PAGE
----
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Obama faces growing GOP super PAC financial power

Published Jun. 21, 2012

WASHINGTON — Major donors supportive of President Barack Obama and Republican challenger Mitt Romney spent millions of dollars last month to get their candidate elected. But outside political groups helping Romney are poised to account for a growing share of that fundraising largess.

Both Obama and Romney's campaigns showed strong fundraising hauls in May. Romney's campaign joined with the Republican Party to raise more than $76 million last month, outpacing Obama and the Democrats' $60 million haul during the same period.

Meanwhile, GOP-supportive "super" political committees — operating under relaxed campaign-finance regulations — are expected to bring in more than $1 billion this election, according to an Associated Press review of past campaign spending data and fundraising projections. That includes cash that outside groups have spent on expensive advertising critical of Obama.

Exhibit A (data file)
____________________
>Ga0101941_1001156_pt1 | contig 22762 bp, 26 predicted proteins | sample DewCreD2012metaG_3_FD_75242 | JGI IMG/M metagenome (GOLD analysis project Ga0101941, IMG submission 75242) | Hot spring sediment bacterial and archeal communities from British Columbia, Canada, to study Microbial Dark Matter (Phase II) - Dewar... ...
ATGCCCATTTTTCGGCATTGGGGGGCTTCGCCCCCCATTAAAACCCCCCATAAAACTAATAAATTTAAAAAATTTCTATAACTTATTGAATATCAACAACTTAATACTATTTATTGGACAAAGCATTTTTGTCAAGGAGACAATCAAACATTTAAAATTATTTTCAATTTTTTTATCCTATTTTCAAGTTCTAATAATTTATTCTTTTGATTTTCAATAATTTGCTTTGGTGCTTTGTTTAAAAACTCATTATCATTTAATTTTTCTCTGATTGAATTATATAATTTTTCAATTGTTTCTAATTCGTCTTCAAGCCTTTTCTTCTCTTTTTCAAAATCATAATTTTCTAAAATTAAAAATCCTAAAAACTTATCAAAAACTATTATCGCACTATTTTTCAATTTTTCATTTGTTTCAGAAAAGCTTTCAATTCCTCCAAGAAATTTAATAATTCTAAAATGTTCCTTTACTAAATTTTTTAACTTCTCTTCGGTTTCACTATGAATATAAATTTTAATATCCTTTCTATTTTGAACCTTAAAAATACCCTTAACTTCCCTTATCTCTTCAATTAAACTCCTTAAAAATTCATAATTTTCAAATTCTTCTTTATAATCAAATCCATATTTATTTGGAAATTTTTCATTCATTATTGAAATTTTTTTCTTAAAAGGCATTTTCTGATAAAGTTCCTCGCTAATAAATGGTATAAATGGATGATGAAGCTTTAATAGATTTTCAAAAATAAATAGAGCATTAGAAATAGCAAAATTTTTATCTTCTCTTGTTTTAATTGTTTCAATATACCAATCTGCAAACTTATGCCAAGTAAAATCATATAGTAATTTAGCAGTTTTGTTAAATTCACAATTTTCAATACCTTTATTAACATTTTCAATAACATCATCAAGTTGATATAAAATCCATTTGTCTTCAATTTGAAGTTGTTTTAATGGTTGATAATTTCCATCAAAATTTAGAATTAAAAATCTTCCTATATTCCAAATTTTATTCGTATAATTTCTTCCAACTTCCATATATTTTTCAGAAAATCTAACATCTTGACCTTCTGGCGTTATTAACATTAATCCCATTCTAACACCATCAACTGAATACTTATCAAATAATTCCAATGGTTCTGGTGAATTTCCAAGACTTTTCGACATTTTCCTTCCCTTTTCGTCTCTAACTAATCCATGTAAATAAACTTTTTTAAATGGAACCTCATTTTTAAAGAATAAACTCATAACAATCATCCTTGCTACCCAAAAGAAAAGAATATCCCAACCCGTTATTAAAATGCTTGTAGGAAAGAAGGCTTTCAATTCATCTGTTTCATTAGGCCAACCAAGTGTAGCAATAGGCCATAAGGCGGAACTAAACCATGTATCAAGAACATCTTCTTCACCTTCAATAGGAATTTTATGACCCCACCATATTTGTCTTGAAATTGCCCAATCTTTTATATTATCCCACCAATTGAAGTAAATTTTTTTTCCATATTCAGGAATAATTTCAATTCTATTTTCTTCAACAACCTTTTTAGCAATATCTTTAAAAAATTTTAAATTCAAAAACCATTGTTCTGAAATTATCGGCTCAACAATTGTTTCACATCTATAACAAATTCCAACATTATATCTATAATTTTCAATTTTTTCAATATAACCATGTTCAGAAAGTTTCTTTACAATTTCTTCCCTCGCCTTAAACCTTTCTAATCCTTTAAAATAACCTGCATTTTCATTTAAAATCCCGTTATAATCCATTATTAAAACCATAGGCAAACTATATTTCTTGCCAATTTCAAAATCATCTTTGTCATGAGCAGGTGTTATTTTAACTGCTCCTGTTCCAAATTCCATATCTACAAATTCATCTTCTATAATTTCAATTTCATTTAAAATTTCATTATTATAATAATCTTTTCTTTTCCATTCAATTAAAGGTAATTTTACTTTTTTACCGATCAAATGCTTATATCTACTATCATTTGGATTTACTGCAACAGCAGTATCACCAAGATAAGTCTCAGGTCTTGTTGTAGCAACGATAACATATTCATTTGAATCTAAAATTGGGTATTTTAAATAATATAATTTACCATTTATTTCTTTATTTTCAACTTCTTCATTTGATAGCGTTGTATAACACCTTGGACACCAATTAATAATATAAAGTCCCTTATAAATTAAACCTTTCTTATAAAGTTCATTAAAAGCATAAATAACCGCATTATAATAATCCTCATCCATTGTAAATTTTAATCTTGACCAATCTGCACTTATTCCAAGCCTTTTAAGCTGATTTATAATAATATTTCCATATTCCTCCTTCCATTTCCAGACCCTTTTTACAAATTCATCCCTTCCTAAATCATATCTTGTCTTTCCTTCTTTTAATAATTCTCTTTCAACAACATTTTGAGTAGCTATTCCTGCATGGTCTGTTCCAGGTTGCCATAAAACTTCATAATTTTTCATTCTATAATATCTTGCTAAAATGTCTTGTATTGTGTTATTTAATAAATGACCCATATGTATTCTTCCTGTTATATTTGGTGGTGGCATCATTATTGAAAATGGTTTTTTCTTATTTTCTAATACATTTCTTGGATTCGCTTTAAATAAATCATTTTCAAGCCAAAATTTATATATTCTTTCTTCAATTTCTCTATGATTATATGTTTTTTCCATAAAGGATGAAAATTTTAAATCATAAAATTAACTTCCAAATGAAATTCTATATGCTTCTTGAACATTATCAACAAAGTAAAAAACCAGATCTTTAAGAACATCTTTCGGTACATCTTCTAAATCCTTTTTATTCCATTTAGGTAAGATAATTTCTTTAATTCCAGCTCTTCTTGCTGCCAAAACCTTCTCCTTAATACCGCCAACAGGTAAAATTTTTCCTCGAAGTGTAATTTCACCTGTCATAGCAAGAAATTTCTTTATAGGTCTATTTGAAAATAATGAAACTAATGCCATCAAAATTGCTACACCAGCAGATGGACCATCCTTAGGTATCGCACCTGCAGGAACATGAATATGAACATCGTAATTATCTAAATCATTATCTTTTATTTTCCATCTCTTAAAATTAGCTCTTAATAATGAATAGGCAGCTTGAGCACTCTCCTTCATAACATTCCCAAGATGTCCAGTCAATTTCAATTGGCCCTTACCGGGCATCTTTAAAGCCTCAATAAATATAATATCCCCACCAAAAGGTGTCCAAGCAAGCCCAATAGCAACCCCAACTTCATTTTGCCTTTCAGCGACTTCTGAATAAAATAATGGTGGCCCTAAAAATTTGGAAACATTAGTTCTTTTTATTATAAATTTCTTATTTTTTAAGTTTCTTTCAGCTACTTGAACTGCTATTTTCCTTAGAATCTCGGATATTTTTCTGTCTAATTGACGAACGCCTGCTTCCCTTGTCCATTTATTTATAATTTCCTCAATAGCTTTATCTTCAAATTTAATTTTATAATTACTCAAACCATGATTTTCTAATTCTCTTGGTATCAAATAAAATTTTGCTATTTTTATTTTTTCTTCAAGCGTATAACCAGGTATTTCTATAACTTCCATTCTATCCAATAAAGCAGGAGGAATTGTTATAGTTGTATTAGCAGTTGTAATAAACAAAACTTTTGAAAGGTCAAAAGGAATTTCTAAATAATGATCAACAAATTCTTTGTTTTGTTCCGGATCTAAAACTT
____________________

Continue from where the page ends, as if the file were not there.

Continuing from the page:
The calculus raises the specter that Obama, who broke fundraising records four years ago by hauling in $750 million, may be the first incumbent president to be out-raised by his opponent. Super PACs can raise and spend unlimited amounts of cash but can't coordinate their efforts with the candidates they support.

One group, Restore Our Future, on Wednesday reported raising $8 million in May and $64 million so far. It spent more than $55 million to defeat Romney's opponents during the GOP primary, and it plans high-dollar financial aid from both Romney supporters and his former opponents' donors.

The biggest contributions to Restore Our Future came from a trio of firms linked to Houston-based businessman Robert T. Brockman, who previously backed a super PAC supporting Romney rival Texas Gov. Rick Perry.